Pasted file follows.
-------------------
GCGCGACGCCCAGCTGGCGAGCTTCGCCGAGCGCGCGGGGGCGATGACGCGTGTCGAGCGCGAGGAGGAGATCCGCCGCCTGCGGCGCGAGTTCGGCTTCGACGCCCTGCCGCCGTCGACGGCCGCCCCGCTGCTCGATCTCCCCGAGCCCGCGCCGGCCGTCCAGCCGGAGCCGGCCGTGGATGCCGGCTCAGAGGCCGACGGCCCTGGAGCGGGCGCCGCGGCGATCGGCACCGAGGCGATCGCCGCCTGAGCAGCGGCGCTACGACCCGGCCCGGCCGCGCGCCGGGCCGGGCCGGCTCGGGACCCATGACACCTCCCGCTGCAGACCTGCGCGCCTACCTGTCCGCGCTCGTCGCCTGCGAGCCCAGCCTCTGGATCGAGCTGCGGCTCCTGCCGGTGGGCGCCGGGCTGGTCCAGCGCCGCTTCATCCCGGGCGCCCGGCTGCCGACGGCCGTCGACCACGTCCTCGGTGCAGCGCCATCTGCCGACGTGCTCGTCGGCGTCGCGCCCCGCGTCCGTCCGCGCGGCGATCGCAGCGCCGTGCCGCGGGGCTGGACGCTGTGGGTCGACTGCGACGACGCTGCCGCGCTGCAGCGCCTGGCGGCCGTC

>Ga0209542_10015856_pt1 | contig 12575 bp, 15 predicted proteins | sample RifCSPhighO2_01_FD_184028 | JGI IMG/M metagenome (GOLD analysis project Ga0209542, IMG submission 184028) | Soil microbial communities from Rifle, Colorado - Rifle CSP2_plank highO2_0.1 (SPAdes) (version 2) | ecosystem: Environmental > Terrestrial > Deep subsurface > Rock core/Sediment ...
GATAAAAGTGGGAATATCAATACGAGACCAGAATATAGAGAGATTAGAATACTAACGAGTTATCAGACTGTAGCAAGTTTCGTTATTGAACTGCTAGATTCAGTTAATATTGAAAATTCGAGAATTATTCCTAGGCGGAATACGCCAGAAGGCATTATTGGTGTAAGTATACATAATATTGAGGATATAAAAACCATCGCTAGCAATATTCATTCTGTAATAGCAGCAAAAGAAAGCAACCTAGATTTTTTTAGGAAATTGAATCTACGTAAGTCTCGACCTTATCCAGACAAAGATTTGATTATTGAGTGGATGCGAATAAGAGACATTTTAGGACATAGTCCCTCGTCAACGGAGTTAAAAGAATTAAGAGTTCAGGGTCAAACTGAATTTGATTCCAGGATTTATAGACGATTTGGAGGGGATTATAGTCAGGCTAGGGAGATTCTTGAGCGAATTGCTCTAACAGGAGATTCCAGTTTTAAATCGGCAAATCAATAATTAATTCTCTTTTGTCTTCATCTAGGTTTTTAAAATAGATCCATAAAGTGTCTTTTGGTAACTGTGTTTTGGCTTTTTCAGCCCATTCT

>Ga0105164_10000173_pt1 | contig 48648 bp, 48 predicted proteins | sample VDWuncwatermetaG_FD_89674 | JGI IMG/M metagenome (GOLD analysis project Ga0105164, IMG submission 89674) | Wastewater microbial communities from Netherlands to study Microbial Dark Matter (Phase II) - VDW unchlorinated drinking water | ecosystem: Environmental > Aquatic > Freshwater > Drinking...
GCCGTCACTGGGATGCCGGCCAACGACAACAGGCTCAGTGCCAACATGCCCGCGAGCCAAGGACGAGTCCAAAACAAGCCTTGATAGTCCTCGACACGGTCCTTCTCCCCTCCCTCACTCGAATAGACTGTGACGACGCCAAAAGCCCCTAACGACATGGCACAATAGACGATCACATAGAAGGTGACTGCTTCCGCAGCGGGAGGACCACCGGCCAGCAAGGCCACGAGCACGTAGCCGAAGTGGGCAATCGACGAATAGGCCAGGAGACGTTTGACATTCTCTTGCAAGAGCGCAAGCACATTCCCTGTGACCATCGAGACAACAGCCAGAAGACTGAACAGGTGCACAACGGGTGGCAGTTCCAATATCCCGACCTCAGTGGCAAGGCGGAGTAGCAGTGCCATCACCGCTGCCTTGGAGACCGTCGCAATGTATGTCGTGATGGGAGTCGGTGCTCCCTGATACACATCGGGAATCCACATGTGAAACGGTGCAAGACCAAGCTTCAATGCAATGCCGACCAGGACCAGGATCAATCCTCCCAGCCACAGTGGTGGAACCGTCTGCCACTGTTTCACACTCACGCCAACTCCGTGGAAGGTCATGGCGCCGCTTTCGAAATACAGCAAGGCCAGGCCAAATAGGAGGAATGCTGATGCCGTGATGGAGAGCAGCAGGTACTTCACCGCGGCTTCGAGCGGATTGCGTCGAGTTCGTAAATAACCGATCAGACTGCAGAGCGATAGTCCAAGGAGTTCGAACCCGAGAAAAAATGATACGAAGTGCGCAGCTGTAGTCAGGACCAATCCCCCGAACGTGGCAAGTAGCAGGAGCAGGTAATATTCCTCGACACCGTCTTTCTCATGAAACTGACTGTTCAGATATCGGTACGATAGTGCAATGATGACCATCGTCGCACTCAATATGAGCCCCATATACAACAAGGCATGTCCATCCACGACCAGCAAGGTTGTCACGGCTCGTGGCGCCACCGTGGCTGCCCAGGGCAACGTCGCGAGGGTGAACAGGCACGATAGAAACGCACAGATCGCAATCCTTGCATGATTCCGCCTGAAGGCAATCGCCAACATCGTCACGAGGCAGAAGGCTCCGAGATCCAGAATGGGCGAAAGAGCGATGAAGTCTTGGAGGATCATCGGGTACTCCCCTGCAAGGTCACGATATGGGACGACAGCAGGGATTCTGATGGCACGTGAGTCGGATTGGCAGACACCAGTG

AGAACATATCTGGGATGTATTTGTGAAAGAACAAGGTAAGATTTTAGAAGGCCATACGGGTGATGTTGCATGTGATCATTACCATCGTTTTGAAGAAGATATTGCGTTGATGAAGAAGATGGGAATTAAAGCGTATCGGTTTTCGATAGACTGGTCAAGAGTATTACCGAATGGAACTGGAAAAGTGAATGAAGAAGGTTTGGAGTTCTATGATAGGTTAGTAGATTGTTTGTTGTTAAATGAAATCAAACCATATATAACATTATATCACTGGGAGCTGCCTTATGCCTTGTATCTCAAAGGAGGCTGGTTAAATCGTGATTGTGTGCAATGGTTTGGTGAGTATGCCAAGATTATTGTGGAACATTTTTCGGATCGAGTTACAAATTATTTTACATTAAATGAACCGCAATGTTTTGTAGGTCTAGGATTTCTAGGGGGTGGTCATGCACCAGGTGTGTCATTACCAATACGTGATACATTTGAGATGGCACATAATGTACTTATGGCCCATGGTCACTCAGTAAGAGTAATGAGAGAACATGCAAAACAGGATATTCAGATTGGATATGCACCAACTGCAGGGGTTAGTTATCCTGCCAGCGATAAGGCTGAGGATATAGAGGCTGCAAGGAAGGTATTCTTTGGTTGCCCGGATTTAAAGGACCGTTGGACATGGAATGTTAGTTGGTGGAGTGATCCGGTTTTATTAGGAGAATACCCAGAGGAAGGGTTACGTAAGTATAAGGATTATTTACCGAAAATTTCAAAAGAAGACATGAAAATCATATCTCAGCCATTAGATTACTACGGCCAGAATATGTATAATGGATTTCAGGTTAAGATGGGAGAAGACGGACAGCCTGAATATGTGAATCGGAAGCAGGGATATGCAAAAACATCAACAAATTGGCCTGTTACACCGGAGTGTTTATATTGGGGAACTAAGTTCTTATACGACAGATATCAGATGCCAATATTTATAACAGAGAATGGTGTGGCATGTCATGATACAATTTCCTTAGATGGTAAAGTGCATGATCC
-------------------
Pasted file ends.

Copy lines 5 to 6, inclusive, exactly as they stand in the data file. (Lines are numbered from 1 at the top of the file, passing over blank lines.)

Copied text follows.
GCCGTCACTGGGATGCCGGCCAACGACAACAGGCTCAGTGCCAACATGCCCGCGAGCCAAGGACGAGTCCAAAACAAGCCTTGATAGTCCTCGACACGGTCCTTCTCCCCTCCCTCACTCGAATAGACTGTGACGACGCCAAAAGCCCCTAACGACATGGCACAATAGACGATCACATAGAAGGTGACTGCTTCCGCAGCGGGAGGACCACCGGCCAGCAAGGCCACGAGCACGTAGCCGAAGTGGGCAATCGACGAATAGGCCAGGAGACGTTTGACATTCTCTTGCAAGAGCGCAAGCACATTCCCTGTGACCATCGAGACAACAGCCAGAAGACTGAACAGGTGCACAACGGGTGGCAGTTCCAATATCCCGACCTCAGTGGCAAGGCGGAGTAGCAGTGCCATCACCGCTGCCTTGGAGACCGTCGCAATGTATGTCGTGATGGGAGTCGGTGCTCCCTGATACACATCGGGAATCCACATGTGAAACGGTGCAAGACCAAGCTTCAATGCAATGCCGACCAGGACCAGGATCAATCCTCCCAGCCACAGTGGTGGAACCGTCTGCCACTGTTTCACACTCACGCCAACTCCGTGGAAGGTCATGGCGCCGCTTTCGAAATACAGCAAGGCCAGGCCAAATAGGAGGAATGCTGATGCCGTGATGGAGAGCAGCAGGTACTTCACCGCGGCTTCGAGCGGATTGCGTCGAGTTCGTAAATAACCGATCAGACTGCAGAGCGATAGTCCAAGGAGTTCGAACCCGAGAAAAAATGATACGAAGTGCGCAGCTGTAGTCAGGACCAATCCCCCGAACGTGGCAAGTAGCAGGAGCAGGTAATATTCCTCGACACCGTCTTTCTCATGAAACTGACTGTTCAGATATCGGTACGATAGTGCAATGATGACCATCGTCGCACTCAATATGAGCCCCATATACAACAAGGCATGTCCATCCACGACCAGCAAGGTTGTCACGGCTCGTGGCGCCACCGTGGCTGCCCAGGGCAACGTCGCGAGGGTGAACAGGCACGATAGAAACGCACAGATCGCAATCCTTGCATGATTCCGCCTGAAGGCAATCGCCAACATCGTCACGAGGCAGAAGGCTCCGAGATCCAGAATGGGCGAAAGAGCGATGAAGTCTTGGAGGATCATCGGGTACTCCCCTGCAAGGTCACGATATGGGACGACAGCAGGGATTCTGATGGCACGTGAGTCGGATTGGCAGACACCAGTG

AGAACATATCTGGGATGTATTTGTGAAAGAACAAGGTAAGATTTTAGAAGGCCATACGGGTGATGTTGCATGTGATCATTACCATCGTTTTGAAGAAGATATTGCGTTGATGAAGAAGATGGGAATTAAAGCGTATCGGTTTTCGATAGACTGGTCAAGAGTATTACCGAATGGAACTGGAAAAGTGAATGAAGAAGGTTTGGAGTTCTATGATAGGTTAGTAGATTGTTTGTTGTTAAATGAAATCAAACCATATATAACATTATATCACTGGGAGCTGCCTTATGCCTTGTATCTCAAAGGAGGCTGGTTAAATCGTGATTGTGTGCAATGGTTTGGTGAGTATGCCAAGATTATTGTGGAACATTTTTCGGATCGAGTTACAAATTATTTTACATTAAATGAACCGCAATGTTTTGTAGGTCTAGGATTTCTAGGGGGTGGTCATGCACCAGGTGTGTCATTACCAATACGTGATACATTTGAGATGGCACATAATGTACTTATGGCCCATGGTCACTCAGTAAGAGTAATGAGAGAACATGCAAAACAGGATATTCAGATTGGATATGCACCAACTGCAGGGGTTAGTTATCCTGCCAGCGATAAGGCTGAGGATATAGAGGCTGCAAGGAAGGTATTCTTTGGTTGCCCGGATTTAAAGGACCGTTGGACATGGAATGTTAGTTGGTGGAGTGATCCGGTTTTATTAGGAGAATACCCAGAGGAAGGGTTACGTAAGTATAAGGATTATTTACCGAAAATTTCAAAAGAAGACATGAAAATCATATCTCAGCCATTAGATTACTACGGCCAGAATATGTATAATGGATTTCAGGTTAAGATGGGAGAAGACGGACAGCCTGAATATGTGAATCGGAAGCAGGGATATGCAAAAACATCAACAAATTGGCCTGTTACACCGGAGTGTTTATATTGGGGAACTAAGTTCTTATACGACAGATATCAGATGCCAATATTTATAACAGAGAATGGTGTGGCATGTCATGATACAATTTCCTTAGATGGTAAAGTGCATGATCC